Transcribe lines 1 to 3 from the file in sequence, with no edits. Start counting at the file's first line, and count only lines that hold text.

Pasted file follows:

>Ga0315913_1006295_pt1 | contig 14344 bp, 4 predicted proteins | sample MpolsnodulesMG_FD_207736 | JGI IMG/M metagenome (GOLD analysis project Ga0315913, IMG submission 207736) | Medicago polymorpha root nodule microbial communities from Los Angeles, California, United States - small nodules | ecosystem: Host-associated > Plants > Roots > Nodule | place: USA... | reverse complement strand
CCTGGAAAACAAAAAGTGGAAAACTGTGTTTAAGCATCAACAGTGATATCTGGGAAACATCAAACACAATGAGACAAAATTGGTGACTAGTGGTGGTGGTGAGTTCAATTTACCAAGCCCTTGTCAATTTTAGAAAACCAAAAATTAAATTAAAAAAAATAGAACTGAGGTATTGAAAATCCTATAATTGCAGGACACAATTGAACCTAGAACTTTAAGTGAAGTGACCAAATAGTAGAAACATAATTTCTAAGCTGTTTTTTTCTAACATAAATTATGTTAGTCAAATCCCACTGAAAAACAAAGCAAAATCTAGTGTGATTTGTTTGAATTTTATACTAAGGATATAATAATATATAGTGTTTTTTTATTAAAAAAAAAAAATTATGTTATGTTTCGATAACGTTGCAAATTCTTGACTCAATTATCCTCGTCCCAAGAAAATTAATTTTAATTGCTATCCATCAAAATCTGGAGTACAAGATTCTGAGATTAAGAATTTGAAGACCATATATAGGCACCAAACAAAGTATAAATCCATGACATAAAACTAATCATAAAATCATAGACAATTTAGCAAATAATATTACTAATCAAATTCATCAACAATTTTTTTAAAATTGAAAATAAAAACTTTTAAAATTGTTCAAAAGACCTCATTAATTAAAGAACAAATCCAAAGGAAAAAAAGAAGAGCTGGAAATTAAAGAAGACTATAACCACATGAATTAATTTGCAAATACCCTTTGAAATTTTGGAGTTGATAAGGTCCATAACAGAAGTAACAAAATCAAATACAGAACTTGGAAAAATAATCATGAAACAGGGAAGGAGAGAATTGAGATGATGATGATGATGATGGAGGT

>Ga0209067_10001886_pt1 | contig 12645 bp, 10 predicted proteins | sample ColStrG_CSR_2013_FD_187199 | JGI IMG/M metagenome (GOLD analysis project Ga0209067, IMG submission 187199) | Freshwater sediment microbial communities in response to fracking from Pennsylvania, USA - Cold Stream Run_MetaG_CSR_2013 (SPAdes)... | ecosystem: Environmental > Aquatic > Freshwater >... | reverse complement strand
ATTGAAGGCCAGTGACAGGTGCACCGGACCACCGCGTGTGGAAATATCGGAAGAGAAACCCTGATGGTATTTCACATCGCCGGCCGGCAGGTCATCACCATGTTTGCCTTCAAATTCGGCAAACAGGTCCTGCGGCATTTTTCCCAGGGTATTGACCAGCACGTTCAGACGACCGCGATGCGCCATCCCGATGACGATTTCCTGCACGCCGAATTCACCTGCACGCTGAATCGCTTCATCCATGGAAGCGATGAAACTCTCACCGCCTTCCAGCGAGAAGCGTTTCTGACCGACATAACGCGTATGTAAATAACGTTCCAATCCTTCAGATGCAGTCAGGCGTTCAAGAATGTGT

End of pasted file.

>Ga0315913_1006295_pt1 | contig 14344 bp, 4 predicted proteins | sample MpolsnodulesMG_FD_207736 | JGI IMG/M metagenome (GOLD analysis project Ga0315913, IMG submission 207736) | Medicago polymorpha root nodule microbial communities from Los Angeles, California, United States - small nodules | ecosystem: Host-associated > Plants > Roots > Nodule | place: USA... | reverse complement strand
CCTGGAAAACAAAAAGTGGAAAACTGTGTTTAAGCATCAACAGTGATATCTGGGAAACATCAAACACAATGAGACAAAATTGGTGACTAGTGGTGGTGGTGAGTTCAATTTACCAAGCCCTTGTCAATTTTAGAAAACCAAAAATTAAATTAAAAAAAATAGAACTGAGGTATTGAAAATCCTATAATTGCAGGACACAATTGAACCTAGAACTTTAAGTGAAGTGACCAAATAGTAGAAACATAATTTCTAAGCTGTTTTTTTCTAACATAAATTATGTTAGTCAAATCCCACTGAAAAACAAAGCAAAATCTAGTGTGATTTGTTTGAATTTTATACTAAGGATATAATAATATATAGTGTTTTTTTATTAAAAAAAAAAAATTATGTTATGTTTCGATAACGTTGCAAATTCTTGACTCAATTATCCTCGTCCCAAGAAAATTAATTTTAATTGCTATCCATCAAAATCTGGAGTACAAGATTCTGAGATTAAGAATTTGAAGACCATATATAGGCACCAAACAAAGTATAAATCCATGACATAAAACTAATCATAAAATCATAGACAATTTAGCAAATAATATTACTAATCAAATTCATCAACAATTTTTTTAAAATTGAAAATAAAAACTTTTAAAATTGTTCAAAAGACCTCATTAATTAAAGAACAAATCCAAAGGAAAAAAAGAAGAGCTGGAAATTAAAGAAGACTATAACCACATGAATTAATTTGCAAATACCCTTTGAAATTTTGGAGTTGATAAGGTCCATAACAGAAGTAACAAAATCAAATACAGAACTTGGAAAAATAATCATGAAACAGGGAAGGAGAGAATTGAGATGATGATGATGATGATGGAGGT

>Ga0209067_10001886_pt1 | contig 12645 bp, 10 predicted proteins | sample ColStrG_CSR_2013_FD_187199 | JGI IMG/M metagenome (GOLD analysis project Ga0209067, IMG submission 187199) | Freshwater sediment microbial communities in response to fracking from Pennsylvania, USA - Cold Stream Run_MetaG_CSR_2013 (SPAdes)... | ecosystem: Environmental > Aquatic > Freshwater >... | reverse complement strand